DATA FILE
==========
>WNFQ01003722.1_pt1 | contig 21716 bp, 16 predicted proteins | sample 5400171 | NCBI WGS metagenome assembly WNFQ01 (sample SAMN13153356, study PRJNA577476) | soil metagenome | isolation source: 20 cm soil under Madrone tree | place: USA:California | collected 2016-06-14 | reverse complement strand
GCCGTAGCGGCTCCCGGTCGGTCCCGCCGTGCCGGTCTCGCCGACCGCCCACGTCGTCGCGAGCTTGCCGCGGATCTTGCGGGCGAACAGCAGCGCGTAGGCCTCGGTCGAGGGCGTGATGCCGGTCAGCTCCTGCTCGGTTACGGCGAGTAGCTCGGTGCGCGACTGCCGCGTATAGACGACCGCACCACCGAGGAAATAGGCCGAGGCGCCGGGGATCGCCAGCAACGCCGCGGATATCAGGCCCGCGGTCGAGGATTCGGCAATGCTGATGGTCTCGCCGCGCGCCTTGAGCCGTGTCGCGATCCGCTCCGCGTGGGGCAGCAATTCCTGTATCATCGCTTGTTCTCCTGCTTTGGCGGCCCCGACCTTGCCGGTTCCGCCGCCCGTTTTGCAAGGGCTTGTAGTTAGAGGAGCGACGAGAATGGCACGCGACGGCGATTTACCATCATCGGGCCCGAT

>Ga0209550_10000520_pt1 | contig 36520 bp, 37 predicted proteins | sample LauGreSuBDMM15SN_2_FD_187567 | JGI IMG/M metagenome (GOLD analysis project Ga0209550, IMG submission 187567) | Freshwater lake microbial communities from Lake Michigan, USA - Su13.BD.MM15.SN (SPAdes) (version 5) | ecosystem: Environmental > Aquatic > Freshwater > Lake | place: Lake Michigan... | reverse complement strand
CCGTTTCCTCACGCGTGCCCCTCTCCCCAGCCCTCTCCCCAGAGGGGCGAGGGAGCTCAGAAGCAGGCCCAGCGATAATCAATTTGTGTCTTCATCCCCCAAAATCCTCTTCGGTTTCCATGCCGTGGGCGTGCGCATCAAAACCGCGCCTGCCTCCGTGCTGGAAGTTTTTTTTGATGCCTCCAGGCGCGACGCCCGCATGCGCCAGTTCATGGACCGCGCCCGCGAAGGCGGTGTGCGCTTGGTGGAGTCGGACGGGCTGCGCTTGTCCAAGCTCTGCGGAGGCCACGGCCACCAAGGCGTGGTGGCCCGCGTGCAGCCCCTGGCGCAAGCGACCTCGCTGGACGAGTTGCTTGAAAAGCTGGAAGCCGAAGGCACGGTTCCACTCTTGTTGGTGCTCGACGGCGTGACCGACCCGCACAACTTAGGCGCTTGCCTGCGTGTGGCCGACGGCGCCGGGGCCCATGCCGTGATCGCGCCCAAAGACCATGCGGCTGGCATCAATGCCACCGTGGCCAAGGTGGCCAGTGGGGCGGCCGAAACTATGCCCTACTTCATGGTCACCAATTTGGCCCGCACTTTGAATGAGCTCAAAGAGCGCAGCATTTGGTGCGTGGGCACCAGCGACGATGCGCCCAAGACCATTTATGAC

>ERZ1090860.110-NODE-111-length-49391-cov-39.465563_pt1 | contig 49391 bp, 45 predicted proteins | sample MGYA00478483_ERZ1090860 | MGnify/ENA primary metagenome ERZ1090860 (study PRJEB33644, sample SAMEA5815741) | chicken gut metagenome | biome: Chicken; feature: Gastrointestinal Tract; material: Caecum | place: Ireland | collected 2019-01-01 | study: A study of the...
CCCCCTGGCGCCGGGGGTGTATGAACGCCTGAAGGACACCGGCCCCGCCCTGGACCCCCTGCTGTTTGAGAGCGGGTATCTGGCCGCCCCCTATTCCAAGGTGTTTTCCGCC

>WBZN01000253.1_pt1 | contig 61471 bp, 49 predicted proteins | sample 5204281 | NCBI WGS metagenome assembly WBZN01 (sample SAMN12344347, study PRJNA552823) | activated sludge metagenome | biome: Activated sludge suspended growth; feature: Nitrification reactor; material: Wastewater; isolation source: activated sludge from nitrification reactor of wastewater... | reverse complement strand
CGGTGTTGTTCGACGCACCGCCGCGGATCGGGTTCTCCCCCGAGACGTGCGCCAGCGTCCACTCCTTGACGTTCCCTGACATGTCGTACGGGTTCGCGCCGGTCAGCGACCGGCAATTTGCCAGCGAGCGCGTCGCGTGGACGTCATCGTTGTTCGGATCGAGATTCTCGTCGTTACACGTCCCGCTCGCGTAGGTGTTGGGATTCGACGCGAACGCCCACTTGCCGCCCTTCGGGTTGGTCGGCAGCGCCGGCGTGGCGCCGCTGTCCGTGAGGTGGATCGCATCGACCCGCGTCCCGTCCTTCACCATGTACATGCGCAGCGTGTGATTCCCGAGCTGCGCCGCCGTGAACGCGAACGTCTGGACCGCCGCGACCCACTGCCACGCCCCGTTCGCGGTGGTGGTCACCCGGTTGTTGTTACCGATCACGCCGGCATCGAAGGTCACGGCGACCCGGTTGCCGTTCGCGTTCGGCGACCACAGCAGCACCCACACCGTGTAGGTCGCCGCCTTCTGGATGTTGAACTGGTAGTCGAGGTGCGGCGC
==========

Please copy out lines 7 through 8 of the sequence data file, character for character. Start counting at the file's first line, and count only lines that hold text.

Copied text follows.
>WBZN01000253.1_pt1 | contig 61471 bp, 49 predicted proteins | sample 5204281 | NCBI WGS metagenome assembly WBZN01 (sample SAMN12344347, study PRJNA552823) | activated sludge metagenome | biome: Activated sludge suspended growth; feature: Nitrification reactor; material: Wastewater; isolation source: activated sludge from nitrification reactor of wastewater... | reverse complement strand
CGGTGTTGTTCGACGCACCGCCGCGGATCGGGTTCTCCCCCGAGACGTGCGCCAGCGTCCACTCCTTGACGTTCCCTGACATGTCGTACGGGTTCGCGCCGGTCAGCGACCGGCAATTTGCCAGCGAGCGCGTCGCGTGGACGTCATCGTTGTTCGGATCGAGATTCTCGTCGTTACACGTCCCGCTCGCGTAGGTGTTGGGATTCGACGCGAACGCCCACTTGCCGCCCTTCGGGTTGGTCGGCAGCGCCGGCGTGGCGCCGCTGTCCGTGAGGTGGATCGCATCGACCCGCGTCCCGTCCTTCACCATGTACATGCGCAGCGTGTGATTCCCGAGCTGCGCCGCCGTGAACGCGAACGTCTGGACCGCCGCGACCCACTGCCACGCCCCGTTCGCGGTGGTGGTCACCCGGTTGTTGTTACCGATCACGCCGGCATCGAAGGTCACGGCGACCCGGTTGCCGTTCGCGTTCGGCGACCACAGCAGCACCCACACCGTGTAGGTCGCCGCCTTCTGGATGTTGAACTGGTAGTCGAGGTGCGGCGC